Eclecticism, from ἐκλέγω, to select. The term taken generally denotes
the principle of not binding oneself to the teaching of any one school,
but accepting such doctrines of any as commend themselves to our
judgment. He would be an eclectic in philosophy who should take his
theory of the origin of ideas from Locke, of the authority of conscience
from Butler, and of the standard of right and wrong from Paley.
This may serve for an illustration, though
the particular eclecticism supposed never has, I should imagine,
been exhibited. But short of this it is quite possible to see
some good and some truth in different and even opposing schools;
nor will a mind at all enlarged refuse to do so. Eclecticism in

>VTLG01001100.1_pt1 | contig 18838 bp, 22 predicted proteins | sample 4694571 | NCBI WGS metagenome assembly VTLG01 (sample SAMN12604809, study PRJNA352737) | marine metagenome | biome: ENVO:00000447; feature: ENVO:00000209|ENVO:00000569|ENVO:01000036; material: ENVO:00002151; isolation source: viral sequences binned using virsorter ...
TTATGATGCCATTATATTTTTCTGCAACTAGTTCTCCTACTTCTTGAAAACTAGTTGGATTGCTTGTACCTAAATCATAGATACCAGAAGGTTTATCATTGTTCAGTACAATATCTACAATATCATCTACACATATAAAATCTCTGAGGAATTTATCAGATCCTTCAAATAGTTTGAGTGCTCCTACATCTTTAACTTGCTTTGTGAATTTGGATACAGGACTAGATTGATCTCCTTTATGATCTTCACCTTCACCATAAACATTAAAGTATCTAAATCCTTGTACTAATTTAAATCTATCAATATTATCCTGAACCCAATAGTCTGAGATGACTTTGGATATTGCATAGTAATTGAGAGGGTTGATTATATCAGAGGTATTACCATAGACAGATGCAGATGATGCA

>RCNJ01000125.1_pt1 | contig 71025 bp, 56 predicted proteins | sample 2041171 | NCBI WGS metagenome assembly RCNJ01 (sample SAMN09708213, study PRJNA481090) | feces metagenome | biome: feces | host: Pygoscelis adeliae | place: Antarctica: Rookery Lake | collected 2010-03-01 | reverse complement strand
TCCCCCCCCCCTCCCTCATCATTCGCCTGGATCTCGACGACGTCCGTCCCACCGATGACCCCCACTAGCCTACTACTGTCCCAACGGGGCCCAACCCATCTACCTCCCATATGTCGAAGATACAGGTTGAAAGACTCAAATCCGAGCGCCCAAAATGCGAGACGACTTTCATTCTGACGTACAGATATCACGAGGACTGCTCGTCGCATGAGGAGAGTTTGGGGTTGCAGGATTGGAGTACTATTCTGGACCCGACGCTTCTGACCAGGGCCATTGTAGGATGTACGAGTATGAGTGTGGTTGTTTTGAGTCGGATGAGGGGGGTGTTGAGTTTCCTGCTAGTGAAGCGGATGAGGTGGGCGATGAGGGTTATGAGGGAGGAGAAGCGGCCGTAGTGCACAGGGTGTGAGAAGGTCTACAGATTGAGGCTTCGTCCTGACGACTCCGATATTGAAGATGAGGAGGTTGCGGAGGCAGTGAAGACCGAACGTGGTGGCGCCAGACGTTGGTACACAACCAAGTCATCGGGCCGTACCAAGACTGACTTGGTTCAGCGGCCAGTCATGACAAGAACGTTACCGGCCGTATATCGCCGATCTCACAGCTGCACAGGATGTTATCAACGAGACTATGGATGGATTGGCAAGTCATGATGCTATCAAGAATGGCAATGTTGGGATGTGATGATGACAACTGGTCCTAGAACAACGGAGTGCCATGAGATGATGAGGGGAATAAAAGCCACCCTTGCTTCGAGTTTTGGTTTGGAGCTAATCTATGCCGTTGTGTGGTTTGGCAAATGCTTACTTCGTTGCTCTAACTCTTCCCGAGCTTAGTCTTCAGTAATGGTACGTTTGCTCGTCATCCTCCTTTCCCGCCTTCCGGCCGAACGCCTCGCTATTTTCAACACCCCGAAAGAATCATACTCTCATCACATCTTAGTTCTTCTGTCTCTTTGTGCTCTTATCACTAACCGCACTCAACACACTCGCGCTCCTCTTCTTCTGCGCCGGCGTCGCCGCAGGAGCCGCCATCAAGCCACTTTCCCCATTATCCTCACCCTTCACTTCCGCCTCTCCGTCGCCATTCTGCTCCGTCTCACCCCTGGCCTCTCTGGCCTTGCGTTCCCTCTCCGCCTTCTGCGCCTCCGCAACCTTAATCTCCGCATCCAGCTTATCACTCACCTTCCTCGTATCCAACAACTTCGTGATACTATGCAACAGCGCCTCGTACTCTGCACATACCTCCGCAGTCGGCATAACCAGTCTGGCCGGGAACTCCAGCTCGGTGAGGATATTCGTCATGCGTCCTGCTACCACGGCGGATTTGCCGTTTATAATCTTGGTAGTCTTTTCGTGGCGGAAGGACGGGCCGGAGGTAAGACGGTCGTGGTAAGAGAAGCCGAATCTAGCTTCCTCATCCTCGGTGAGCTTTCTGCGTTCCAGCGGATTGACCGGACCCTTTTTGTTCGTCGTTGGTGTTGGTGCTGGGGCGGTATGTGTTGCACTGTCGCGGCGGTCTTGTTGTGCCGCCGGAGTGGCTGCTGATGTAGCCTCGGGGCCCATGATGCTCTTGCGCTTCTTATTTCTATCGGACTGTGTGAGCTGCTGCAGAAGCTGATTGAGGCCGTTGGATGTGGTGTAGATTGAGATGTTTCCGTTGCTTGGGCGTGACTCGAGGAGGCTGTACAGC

this sense is only a name for such mental enlargement combined
with candour. In the arts, the eclectic will be one who aims at
excellence by adopting and combining the merits of various
masters and schools. The Bolognese painters, or school of the
Caracci, were eclectic.
Eclecticism, however, in the history of philosophy denotes one particular sect which arose in
Alexandria in the second century. Its generally recognised founder was
Ammonius Saccas, who opened a school of philosophy, of which Jamblichus, Plotinus, and other men of eminence were disciples. Their
principle was that of eclecticism, borrowing from various sects, and
availing themselves of the Scriptures. Plato, however, was the chief
object of admiration, and they either took or received the name of
Neoplatonists. Their doctrines must not, however, be identified with
those of their master.